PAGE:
The boss of Guide Dogs Victoria has joined the march to the door, as it emerges his departure was announced just hours after revelations he was warned — a decade ago — over “politicisation” favouring the Liberal Party.
The departure of Iain Edwards, who was appointed chair in 2018, follows that of former CEO Karen Hayes, as well as the charity’s chief financial officer and its general manager of marketing and communications, who each resigned late last year.
It is illegal for charities to endorse politicians or political parties.
Last June Edwards moved from being chair to the role of “interim CEO” after Hayes departed.
It was announced Edwards would “step down” from “his current role as Board Chair for a short period” and “take on the role of Interim CEO” until a new CEO was found.
However Edwards will now depart entirely next week, with the commencement of new CEO Nicky Long, who was formerly the CEO of deafness charity Expressions Australia.
Guide Dogs Victoria posted news of the appointment of Long — and departure of Edwards — to its website in January, however it appears to have been missed by the nation’s media (including this publication).
On the afternoon of January 12 The Klaxon revealed a Guide Dogs Victoria client wrote to Edwards in 2013 expressing major concerns about it having been “part of a political event” for the Liberal Party on the eve of that year’s federal election.
(Edwards started on Guide Dogs Victoria’s board in 2011).
The client was so distressed by the charity ”openly campaigning” for the Liberal Party, they pulled out of an arrangement to appear in the charity’s fundraising material, saying it would be unconscionable to do otherwise.
“My concern is Guide Dogs is an independent charity and in my view showed very poor governance by openly campaigning in a federal election for one side of politics,” the client wrote to Edwards on September 24, 2013.
“There is a big difference between lobbying government for money and being part of a political event” — Guide Dogs Victoria client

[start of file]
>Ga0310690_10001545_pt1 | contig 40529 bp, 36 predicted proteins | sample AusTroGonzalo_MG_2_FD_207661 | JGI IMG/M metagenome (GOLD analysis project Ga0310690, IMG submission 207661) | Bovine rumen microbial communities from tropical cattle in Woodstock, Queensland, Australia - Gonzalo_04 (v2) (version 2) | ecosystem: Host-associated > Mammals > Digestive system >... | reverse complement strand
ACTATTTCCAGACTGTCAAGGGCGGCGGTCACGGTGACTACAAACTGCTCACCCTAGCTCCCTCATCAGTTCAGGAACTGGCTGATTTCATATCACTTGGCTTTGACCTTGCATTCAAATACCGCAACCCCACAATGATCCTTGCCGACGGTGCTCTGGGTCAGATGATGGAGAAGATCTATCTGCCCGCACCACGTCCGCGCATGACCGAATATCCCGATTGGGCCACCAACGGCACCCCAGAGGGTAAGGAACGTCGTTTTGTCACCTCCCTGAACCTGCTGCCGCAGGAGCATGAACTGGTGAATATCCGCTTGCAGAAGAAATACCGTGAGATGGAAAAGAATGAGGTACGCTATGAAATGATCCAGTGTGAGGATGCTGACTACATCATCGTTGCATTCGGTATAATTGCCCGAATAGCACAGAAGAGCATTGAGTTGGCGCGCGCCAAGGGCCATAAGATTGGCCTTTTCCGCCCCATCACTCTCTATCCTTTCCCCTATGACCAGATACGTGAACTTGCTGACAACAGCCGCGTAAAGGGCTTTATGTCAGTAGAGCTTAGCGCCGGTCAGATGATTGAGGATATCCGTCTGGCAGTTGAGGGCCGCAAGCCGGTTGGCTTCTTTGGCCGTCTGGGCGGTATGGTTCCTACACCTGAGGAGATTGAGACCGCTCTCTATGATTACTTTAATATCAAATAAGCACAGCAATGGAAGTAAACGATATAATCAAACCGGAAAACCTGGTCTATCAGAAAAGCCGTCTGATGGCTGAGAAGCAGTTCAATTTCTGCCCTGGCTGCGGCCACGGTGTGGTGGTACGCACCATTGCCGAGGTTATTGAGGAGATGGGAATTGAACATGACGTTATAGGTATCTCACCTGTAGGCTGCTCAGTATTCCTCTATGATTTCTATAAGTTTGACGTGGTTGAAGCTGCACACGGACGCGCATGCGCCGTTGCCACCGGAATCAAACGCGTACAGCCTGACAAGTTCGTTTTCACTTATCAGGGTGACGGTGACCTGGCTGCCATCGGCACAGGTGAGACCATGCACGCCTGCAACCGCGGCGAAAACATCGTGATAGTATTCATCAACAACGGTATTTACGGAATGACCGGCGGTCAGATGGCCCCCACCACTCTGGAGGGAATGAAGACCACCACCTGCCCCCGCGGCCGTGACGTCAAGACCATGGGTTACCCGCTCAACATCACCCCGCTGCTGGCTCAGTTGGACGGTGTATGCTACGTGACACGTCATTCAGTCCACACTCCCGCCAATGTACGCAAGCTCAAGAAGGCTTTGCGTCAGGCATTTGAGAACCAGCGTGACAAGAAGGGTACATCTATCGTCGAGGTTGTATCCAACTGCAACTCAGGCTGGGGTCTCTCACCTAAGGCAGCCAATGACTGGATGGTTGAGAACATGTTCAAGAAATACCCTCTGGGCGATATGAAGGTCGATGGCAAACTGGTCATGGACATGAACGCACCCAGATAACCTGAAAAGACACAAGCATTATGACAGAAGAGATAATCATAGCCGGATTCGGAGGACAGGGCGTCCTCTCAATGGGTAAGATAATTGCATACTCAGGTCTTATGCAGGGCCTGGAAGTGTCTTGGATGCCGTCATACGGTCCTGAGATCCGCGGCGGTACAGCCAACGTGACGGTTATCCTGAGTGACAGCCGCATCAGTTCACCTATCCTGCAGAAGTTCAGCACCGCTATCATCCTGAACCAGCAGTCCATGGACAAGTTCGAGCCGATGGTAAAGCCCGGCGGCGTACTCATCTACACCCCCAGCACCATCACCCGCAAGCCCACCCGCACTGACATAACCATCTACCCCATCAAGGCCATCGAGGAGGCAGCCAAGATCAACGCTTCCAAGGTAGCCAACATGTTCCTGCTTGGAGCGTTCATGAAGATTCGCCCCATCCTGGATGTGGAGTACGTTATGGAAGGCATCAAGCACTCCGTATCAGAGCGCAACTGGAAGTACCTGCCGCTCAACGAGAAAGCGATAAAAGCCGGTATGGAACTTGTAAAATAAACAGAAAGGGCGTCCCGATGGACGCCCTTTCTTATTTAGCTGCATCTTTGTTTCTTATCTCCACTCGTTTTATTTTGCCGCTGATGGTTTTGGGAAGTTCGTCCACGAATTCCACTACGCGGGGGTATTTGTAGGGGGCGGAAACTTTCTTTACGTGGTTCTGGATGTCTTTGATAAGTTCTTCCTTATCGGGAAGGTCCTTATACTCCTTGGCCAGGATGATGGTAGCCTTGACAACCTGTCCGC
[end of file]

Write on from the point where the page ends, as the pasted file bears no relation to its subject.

“There is a big difference between lobbying government for money and being part of a political event”
Edwards responded the same day: “I think today’s board meeting will be interesting. I fully support your views”.
“I fully support your views” — Iain Edwards
What happened at that board meeting and what action the board took over the concerns – if any – is unknown.
“I heard nothing further…they did nothing about it,” the client told The Klaxon.
Iain Edwards. Source: Guide Dogs Victoria
After the Hayes scandal broke on April 19 last year, Guide Dogs Victoria’s board released a statement attributed to Edwards, who was chair at time.
“The board had no prior knowledge of the distribution of this material and does not endorse it,” the April 20 statement says.
That position raised eyebrows.
By then the advertisements, featuring Hayes as “CEO, Guide Dogs Victoria, were already being distributed to letterboxes; and a video of Hayes spruiking Frydenberg was also running as a paid advertisement on social media.
The board’s “no prior knowledge” claims were also despite it emerging — later that same day, on April 20 — that Hayes had also appeared in a similar video in 2019, spruiking Frydenberg ahead of that year’s federal election.
The April 20 statement from the board said:
“The board has launched an internal investigation…we will make no further comment during this process”.
“We will make no further comment during this process” – Guide Dogs Victoria board
Board statement April 20. Source: Guide Dogs Victoria
Days later, on April 25, the charity released another statement, Hayes had been “stood down” pending what it now termed an “independent investigation”, which was “underway and is ongoing”.